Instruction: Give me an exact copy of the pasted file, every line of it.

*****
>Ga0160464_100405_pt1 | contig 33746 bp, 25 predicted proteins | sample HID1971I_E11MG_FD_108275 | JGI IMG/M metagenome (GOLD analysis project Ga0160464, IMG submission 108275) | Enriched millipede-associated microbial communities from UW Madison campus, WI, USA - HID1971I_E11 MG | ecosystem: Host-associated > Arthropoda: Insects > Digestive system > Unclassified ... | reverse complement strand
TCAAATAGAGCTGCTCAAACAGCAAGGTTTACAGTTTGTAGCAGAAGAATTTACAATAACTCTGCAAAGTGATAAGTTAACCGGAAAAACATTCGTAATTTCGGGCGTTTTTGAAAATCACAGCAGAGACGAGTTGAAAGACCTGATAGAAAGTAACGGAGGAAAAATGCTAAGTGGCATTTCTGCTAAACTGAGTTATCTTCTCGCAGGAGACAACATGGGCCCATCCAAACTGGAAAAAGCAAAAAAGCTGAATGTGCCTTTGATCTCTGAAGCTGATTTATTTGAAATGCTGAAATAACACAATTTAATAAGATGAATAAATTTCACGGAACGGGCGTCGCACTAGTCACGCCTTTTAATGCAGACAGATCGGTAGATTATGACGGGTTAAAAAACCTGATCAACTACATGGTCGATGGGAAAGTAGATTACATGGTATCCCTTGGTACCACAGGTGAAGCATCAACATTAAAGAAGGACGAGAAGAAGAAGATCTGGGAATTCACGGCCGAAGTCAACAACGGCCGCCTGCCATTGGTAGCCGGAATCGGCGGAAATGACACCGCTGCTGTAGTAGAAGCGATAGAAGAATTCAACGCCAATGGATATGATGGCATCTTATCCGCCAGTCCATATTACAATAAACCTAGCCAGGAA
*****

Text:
>Ga0160464_100405_pt1 | contig 33746 bp, 25 predicted proteins | sample HID1971I_E11MG_FD_108275 | JGI IMG/M metagenome (GOLD analysis project Ga0160464, IMG submission 108275) | Enriched millipede-associated microbial communities from UW Madison campus, WI, USA - HID1971I_E11 MG | ecosystem: Host-associated > Arthropoda: Insects > Digestive system > Unclassified ... | reverse complement strand
TCAAATAGAGCTGCTCAAACAGCAAGGTTTACAGTTTGTAGCAGAAGAATTTACAATAACTCTGCAAAGTGATAAGTTAACCGGAAAAACATTCGTAATTTCGGGCGTTTTTGAAAATCACAGCAGAGACGAGTTGAAAGACCTGATAGAAAGTAACGGAGGAAAAATGCTAAGTGGCATTTCTGCTAAACTGAGTTATCTTCTCGCAGGAGACAACATGGGCCCATCCAAACTGGAAAAAGCAAAAAAGCTGAATGTGCCTTTGATCTCTGAAGCTGATTTATTTGAAATGCTGAAATAACACAATTTAATAAGATGAATAAATTTCACGGAACGGGCGTCGCACTAGTCACGCCTTTTAATGCAGACAGATCGGTAGATTATGACGGGTTAAAAAACCTGATCAACTACATGGTCGATGGGAAAGTAGATTACATGGTATCCCTTGGTACCACAGGTGAAGCATCAACATTAAAGAAGGACGAGAAGAAGAAGATCTGGGAATTCACGGCCGAAGTCAACAACGGCCGCCTGCCATTGGTAGCCGGAATCGGCGGAAATGACACCGCTGCTGTAGTAGAAGCGATAGAAGAATTCAACGCCAATGGATATGATGGCATCTTATCCGCCAGTCCATATTACAATAAACCTAGCCAGGAA